CAIRO: Egyptian authorities arrested three people who administer 23 Facebook pages, accusing them of using the networking website to incite against state institutions.
The Interior Ministry on Saturday accused two men, both age 27, and a 25-year-old women of being members in the Muslim Brotherhood. Egypt outlawed the Brotherhood in 2013 after the military overthrew elected Islamist President Mohamed Morsi.
Authorities have shown public concern over calls on social media to organize protests on Jan. 25 to mark the fifth anniversary of the 2011 uprising that removed longtime autocrat Hosni Mubarak. Social media, particularly Facebook and Twitter, played a large part in organizing the Jan. 25 uprising, and other protests since then.
The arrests are taking place amid a crackdown on art spaces in downtown Cairo, an area popular among activists. Tahrir square, the epicenter of the 2011 uprising, is also located in downtown Cairo.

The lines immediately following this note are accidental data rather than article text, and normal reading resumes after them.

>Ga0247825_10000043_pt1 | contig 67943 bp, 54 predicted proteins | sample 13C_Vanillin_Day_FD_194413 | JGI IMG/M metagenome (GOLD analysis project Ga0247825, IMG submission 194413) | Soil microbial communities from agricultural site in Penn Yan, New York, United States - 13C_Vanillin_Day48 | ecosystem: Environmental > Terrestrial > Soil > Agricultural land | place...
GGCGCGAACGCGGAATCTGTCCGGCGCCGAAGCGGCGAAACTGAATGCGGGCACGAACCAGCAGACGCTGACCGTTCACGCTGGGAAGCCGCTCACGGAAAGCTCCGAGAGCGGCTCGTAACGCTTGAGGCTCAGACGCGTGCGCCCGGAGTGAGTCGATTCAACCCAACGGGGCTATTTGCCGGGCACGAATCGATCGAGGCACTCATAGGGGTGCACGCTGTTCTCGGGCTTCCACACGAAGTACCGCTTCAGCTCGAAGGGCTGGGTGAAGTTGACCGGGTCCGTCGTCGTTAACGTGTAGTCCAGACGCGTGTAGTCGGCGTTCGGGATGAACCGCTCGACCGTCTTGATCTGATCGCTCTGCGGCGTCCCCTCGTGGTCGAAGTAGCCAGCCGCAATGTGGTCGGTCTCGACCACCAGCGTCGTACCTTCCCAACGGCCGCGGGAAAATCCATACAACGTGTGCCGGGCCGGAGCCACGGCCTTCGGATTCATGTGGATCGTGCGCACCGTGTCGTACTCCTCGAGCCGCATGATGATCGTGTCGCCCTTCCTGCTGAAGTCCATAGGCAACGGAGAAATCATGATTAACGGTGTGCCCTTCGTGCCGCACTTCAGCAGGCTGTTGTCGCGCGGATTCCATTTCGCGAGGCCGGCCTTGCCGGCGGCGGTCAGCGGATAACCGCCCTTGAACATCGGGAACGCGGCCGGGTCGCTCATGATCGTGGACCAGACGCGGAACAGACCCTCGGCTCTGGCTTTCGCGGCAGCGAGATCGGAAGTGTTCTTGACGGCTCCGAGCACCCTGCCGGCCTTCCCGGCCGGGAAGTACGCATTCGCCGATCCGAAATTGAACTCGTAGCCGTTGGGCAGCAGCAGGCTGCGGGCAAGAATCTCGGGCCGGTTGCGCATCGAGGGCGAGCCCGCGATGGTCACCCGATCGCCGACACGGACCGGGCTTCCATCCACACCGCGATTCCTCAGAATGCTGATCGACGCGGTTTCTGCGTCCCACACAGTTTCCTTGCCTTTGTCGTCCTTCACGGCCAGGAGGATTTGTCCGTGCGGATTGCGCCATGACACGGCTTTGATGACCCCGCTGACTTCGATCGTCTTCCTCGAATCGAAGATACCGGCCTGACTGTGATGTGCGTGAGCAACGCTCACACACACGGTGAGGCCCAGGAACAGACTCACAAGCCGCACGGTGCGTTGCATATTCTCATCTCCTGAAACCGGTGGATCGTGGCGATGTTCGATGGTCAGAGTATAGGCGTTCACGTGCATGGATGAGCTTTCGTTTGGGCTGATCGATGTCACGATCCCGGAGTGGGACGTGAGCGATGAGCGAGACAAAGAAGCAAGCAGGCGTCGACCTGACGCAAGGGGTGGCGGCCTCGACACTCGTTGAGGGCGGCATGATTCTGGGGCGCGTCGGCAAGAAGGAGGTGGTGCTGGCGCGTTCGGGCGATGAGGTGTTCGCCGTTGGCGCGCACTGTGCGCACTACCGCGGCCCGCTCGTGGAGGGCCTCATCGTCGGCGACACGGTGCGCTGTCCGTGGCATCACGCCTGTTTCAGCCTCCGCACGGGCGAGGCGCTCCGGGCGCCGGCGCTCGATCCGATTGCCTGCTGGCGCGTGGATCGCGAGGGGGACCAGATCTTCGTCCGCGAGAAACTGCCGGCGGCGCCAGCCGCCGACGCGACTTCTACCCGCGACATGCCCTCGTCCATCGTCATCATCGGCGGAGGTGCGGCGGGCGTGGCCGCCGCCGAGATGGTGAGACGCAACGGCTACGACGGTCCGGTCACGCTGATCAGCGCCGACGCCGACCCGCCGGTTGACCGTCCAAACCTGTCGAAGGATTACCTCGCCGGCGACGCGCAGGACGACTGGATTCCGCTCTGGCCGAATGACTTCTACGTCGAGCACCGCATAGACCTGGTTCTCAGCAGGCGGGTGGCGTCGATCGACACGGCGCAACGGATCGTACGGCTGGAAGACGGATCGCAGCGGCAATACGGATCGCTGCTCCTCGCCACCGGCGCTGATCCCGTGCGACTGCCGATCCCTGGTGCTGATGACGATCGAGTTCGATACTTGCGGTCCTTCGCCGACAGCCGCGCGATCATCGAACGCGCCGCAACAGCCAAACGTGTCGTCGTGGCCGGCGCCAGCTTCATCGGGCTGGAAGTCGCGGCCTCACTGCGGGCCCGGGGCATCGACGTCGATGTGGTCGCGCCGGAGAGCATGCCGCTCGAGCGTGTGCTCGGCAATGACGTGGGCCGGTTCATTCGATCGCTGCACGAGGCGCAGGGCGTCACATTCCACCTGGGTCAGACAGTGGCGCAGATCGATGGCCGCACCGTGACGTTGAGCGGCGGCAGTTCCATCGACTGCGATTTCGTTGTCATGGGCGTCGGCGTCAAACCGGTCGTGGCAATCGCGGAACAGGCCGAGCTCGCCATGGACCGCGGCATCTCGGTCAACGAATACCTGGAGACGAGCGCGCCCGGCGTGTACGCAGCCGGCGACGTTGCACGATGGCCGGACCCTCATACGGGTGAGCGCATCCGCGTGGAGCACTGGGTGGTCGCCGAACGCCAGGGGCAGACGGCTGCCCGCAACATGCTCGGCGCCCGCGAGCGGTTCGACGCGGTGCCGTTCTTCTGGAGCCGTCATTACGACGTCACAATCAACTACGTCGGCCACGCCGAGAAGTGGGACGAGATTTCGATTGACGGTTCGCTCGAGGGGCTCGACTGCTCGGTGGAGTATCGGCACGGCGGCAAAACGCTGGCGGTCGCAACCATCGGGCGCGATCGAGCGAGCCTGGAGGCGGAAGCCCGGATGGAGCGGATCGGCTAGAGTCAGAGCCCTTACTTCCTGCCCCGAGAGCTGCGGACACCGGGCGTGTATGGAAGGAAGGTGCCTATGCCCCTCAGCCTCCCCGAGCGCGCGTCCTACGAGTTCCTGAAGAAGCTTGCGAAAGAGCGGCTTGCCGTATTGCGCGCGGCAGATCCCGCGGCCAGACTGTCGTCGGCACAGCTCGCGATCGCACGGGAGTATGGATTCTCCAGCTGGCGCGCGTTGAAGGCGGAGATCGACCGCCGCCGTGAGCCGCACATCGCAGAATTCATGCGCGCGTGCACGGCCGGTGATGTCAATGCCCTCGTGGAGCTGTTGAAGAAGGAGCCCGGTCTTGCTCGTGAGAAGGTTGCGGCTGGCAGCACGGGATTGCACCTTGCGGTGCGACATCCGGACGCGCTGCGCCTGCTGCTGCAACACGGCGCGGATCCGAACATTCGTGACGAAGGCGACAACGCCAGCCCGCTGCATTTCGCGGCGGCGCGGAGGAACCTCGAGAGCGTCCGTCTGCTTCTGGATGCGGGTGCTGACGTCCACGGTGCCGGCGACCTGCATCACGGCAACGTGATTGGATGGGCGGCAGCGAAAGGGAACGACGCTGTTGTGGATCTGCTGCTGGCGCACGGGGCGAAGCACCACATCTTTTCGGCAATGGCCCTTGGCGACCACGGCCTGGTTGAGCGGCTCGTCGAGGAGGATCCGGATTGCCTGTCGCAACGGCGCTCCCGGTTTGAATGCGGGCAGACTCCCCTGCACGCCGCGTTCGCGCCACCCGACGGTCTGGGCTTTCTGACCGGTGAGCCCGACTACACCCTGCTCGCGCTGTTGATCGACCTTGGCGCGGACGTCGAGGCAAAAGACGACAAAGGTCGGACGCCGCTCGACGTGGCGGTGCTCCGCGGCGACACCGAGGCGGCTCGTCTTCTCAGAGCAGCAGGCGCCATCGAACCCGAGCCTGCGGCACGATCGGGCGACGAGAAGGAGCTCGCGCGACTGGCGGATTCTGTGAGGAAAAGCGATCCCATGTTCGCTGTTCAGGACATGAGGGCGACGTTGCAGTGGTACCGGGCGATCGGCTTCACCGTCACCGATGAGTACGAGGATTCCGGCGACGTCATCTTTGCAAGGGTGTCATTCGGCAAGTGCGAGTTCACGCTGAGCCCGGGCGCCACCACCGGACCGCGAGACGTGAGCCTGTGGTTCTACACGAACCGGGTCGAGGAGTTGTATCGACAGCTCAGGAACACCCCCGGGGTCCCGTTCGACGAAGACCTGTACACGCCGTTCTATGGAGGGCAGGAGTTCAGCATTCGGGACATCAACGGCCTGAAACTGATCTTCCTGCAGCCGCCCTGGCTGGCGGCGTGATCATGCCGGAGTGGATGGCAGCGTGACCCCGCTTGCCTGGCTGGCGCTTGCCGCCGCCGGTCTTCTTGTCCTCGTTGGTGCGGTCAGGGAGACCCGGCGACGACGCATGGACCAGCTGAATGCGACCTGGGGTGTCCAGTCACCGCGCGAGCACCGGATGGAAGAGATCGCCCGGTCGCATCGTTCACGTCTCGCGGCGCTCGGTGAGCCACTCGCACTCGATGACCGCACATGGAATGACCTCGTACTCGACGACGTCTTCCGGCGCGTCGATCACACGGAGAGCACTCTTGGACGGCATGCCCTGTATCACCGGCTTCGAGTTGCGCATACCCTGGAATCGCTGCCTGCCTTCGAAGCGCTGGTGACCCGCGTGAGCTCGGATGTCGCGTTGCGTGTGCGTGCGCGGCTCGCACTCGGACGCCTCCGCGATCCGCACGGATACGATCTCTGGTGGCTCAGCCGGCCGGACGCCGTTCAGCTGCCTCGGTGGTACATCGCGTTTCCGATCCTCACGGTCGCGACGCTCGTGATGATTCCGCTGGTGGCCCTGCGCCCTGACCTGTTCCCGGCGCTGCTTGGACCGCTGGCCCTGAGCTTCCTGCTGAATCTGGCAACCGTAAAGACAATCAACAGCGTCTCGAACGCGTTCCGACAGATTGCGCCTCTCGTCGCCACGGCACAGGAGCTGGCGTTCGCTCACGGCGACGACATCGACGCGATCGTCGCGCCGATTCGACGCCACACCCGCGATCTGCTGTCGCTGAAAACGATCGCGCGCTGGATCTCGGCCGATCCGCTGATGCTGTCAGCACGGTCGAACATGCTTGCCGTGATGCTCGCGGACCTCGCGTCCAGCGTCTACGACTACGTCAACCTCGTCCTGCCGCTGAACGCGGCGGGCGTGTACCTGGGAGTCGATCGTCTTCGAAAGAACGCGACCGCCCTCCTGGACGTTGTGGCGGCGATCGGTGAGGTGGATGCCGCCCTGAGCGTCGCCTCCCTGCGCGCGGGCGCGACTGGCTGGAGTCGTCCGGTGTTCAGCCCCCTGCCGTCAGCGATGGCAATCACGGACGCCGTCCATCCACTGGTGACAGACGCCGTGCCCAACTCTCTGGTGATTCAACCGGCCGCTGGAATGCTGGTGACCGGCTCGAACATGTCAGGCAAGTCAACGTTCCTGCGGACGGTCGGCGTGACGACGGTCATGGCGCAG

Also on Monday, authorities raided the Townhouse Gallery, one of Egypt’s most popular art venues, a day before they raided Dar Merit, a publishing house where left-leaning intellectuals sometimes meet.
The officials shut down Townhouse Gallery, while two workers who were present at the time of the raid said they took a computer, a laptop, employees’ notebooks, and CDs and forced the employees to show them movies that were on their computers. The officials prevented people from leaving the venue during the raid.
In Dar Merit, officials detained a volunteer, Mohammed Zain, for about 12 hours, Dar Merit’s manager and owner Mohammed Hashem said. Zain was questioned about the political orientation of books and seminars at Dar Merit and about Hashem’s political views, Hashem said Wednesday.